Scarring and Chest Reconstruction  Top Surgery (formerly called FTM/N Top Surgery)

If you’re considering chest reconstruction top surgery, you may be concerned about the possibility of scarring. Though you will have scars after any chest reconstruction top surgery, , most patients feel that their final outcome is well worth it.

Chest reconstruction top surgery involves the removal of excess skin and underlying chest tissue, and in some cases, nipple/areola resizing and relocation. The chest muscles are not altered or affected during this process. Once the appropriate amounts of skin and tissue have been removed, your incisions will be secured with sutures. The detached skin and tissue is then sent off for pathologic analysis to be sure that it is free of cancer. Read here for more information on our pathology process.

The size, location, and length of your scars will ultimately depend on the surgical techniques used during your surgery as well as your body’s healing response. Following your consultation with one of our surgeons,  you will have a better idea of how much skin will need to be removed during your procedure and the necessary incision patterns.

What will my scars look like?

Scars are areas of fibrous tissue that replace healthy skin following trauma to the skin. Common causes for scars include wounds, acne, burns, and surgery. Scar formation is a normal part of the healing process, but how your body responds to injury depends on several factors such as age, genetics, location on the body, and skin color.

With chest reconstruction top surgery, the techniques used during your procedure will have a direct influence on the resulting scars. For example, keyhole and periareolar incision patterns are less invasive and generally result in less scarring than double incision chest surgery.

  • Keyhole incisions – This technique is usually only successful on very small chests. Incisions run around the lower circumference of the areola (pigmented area around the nipple).
  • Periareolar incisions – Patients with small-to-medium sized chests may benefit from this technique. Incisions extend completely around the border of the areola.
  • Double incisions – Large chests require a larger incision to address excess skin and tissue. This technique involves horizontal or U-shaped incisions placed just beneath the chest muscle. Another incision is also made to relocate the nipple.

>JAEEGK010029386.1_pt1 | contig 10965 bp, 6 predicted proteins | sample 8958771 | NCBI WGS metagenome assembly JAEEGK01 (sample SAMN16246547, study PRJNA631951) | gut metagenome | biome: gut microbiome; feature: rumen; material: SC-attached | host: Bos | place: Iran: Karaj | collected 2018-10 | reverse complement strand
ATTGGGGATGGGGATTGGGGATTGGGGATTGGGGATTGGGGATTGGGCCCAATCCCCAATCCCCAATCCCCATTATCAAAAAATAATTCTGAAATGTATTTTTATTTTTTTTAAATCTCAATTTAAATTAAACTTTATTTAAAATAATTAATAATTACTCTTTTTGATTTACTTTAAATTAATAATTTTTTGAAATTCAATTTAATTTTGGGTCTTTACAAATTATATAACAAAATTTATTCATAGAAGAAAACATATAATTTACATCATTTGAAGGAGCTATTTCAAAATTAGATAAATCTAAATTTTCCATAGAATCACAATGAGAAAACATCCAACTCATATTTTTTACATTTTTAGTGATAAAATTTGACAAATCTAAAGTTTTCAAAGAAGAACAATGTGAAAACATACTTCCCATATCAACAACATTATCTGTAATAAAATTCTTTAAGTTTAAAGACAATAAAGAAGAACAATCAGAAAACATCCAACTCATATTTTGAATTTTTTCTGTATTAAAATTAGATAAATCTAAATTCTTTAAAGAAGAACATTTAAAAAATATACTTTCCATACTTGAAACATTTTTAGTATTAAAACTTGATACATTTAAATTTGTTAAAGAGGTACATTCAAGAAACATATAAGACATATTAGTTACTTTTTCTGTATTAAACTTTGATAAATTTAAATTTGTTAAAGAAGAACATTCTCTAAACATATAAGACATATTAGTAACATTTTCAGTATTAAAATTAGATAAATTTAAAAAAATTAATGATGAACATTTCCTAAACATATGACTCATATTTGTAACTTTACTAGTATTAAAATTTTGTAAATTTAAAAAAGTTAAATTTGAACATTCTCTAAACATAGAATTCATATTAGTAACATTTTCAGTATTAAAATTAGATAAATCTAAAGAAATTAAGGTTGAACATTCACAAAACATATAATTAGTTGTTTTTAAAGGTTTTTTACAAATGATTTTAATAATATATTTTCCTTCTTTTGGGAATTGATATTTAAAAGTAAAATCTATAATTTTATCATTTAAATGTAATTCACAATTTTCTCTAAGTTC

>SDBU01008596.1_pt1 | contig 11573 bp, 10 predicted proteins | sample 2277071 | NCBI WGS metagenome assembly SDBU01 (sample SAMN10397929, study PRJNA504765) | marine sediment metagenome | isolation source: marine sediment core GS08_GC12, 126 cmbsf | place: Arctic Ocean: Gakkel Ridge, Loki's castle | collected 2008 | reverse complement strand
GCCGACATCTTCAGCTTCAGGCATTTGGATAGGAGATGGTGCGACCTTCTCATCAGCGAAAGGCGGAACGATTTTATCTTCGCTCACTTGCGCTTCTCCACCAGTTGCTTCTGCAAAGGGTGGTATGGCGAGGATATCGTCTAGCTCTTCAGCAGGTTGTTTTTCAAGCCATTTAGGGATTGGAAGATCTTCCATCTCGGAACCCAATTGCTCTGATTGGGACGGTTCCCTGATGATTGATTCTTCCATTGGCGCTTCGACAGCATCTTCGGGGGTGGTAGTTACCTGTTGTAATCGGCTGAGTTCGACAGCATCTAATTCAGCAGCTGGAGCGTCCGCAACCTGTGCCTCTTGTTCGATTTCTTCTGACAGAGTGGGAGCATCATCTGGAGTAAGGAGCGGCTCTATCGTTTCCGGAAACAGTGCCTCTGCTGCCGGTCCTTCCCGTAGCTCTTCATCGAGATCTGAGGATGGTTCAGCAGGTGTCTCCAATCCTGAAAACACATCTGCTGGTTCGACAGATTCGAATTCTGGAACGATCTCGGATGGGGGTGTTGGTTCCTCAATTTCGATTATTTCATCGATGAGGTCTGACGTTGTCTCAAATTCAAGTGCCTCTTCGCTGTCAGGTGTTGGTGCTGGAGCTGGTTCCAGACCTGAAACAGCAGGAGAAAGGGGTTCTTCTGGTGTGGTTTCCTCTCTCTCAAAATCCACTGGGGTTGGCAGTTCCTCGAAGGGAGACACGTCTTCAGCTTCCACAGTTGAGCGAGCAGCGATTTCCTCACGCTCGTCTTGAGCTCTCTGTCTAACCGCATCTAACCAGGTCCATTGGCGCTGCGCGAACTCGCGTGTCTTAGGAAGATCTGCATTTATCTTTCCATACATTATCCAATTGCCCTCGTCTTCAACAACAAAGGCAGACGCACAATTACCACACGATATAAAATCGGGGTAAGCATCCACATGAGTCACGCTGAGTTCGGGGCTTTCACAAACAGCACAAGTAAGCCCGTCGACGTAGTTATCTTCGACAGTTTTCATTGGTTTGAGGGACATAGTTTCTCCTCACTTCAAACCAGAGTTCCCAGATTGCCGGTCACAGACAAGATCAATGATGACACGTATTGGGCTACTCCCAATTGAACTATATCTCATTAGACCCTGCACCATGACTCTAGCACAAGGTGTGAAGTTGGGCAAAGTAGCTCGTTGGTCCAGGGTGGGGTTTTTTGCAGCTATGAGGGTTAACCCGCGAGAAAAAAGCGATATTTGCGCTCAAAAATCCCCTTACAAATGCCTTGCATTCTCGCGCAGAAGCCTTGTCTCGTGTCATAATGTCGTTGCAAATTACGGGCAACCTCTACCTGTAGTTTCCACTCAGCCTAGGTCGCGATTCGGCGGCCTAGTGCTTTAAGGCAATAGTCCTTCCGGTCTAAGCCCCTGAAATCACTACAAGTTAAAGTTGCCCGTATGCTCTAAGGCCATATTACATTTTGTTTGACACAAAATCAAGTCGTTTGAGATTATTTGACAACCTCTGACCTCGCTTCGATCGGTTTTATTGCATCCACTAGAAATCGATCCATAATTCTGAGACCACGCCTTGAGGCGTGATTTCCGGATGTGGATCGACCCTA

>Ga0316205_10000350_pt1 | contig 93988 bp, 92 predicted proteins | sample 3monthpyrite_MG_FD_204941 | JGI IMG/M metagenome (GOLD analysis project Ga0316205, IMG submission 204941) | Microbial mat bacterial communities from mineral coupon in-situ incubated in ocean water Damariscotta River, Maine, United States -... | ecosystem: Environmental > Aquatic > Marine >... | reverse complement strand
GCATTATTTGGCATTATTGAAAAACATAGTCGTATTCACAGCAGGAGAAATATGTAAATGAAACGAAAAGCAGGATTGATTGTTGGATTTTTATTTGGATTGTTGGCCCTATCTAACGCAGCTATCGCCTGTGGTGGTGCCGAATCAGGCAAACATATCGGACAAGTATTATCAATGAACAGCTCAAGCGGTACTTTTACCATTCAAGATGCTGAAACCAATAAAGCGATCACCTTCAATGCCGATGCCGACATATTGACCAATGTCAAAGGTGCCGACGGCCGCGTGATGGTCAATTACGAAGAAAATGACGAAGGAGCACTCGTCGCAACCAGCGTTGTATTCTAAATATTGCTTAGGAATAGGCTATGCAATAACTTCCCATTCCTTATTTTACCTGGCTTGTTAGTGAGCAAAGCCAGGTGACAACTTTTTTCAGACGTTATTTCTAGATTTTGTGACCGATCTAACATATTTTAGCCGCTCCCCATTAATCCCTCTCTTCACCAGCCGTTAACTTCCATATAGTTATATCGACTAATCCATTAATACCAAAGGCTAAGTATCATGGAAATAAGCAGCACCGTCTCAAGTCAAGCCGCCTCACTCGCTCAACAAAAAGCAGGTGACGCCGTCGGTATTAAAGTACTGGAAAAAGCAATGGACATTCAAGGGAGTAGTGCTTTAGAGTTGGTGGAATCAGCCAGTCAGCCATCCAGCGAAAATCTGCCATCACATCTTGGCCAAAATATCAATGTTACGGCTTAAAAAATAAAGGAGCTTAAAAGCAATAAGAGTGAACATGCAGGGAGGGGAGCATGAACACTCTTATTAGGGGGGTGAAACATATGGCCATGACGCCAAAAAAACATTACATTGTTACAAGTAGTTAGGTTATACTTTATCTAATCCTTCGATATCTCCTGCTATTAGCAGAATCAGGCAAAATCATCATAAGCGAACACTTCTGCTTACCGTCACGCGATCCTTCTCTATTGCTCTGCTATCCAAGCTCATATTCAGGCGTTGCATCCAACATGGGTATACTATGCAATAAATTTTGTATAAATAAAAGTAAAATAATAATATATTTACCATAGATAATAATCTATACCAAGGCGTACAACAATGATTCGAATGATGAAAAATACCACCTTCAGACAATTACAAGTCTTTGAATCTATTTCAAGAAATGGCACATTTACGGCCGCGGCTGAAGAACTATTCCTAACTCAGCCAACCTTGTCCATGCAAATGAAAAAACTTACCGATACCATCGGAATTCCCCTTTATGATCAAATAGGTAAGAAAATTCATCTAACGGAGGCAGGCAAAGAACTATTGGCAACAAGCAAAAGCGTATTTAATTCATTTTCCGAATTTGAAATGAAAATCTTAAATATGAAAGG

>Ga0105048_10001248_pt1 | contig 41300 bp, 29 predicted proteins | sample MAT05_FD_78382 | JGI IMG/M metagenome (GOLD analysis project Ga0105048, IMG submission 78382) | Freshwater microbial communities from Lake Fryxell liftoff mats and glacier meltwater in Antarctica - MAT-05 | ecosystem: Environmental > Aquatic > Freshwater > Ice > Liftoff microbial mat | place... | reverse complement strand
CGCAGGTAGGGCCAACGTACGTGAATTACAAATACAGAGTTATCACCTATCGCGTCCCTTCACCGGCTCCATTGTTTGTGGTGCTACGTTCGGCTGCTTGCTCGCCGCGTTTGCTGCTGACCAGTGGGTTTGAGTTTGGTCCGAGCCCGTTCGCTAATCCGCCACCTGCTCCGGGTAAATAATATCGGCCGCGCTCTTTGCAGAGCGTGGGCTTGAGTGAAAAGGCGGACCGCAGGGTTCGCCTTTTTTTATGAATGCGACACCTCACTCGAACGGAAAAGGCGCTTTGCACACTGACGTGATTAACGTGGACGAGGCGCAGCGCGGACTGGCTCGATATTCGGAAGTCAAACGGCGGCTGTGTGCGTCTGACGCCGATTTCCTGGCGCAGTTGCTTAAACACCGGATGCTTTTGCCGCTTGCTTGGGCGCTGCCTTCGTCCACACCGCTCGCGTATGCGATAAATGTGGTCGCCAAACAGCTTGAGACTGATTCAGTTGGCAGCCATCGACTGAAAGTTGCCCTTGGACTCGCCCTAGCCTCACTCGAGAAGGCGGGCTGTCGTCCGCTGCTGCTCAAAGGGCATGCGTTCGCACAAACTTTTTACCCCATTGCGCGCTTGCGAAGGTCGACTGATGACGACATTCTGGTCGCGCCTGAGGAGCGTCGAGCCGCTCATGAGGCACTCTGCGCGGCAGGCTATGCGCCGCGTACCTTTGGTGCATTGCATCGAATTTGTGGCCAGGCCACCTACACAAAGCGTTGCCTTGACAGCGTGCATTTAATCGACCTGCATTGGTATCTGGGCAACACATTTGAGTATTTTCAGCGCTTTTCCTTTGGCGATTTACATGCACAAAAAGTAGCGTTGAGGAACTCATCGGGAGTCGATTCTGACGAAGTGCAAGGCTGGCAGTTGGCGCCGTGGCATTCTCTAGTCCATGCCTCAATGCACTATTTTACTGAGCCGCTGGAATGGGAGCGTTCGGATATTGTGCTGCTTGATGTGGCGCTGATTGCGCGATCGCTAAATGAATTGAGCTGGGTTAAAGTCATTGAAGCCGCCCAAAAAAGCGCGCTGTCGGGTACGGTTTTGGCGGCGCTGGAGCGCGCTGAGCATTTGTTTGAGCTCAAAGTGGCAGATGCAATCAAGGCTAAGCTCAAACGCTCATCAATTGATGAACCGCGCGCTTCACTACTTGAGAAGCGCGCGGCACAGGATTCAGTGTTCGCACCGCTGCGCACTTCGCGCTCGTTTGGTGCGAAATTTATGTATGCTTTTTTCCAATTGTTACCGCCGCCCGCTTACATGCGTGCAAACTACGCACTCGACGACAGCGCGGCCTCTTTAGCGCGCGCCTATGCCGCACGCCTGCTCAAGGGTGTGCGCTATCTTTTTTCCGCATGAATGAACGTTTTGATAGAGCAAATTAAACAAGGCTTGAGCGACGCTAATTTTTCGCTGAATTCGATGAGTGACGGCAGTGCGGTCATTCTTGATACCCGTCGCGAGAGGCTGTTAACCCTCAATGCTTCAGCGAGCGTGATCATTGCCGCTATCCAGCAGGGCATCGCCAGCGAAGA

Your scars will look most prominent in the six weeks immediately following your procedure, appearing raised and dark against the rest of your skin. They will gradually fade and flatten over time. The final appearance of your scars may not be apparent for 12-18 months.

How can I minimize my scars?

There are several options to help minimize scarring. Your surgeon  provide you with personalized recommendations following your surgery. To learn more about scar minimization, here’s a downloadable PDF about scar management.

If you currently smoke, avoiding tobacco use for at least 3-6 weeks before and after surgery is one of the easiest ways to improve your body’s healing response.

Eating a nutritious diet that contains adequate protein, zinc and vitamin C, all of which have been clinically proven to accelerate healing, is anotherstep you can take in advance of your procedure.

Following surgery, it is important to keep your scars out of the sun (or wear strong sunscreen) for at least one year. Over-the-counter topical treatments like Scarguard and Bio-Oil have been shown to speed up wound healing and improve the appearance of scars.

Using silicon sheeting or compression tape is also an effective way to treat scars because they create an atmosphere of moisture, which prevents the build-up of collagen that can cause scarring. Your surgeon can  recommend specific scar treatment for you based on your skin type.

If topical treatments are not helpful , there are several other  treatments that can improve the appearance of scars once fully healed, such as:

  • Steroid injections
  • Surgical revision
  • Laser scar removal
  • Microdermabrasion
  • Medical needling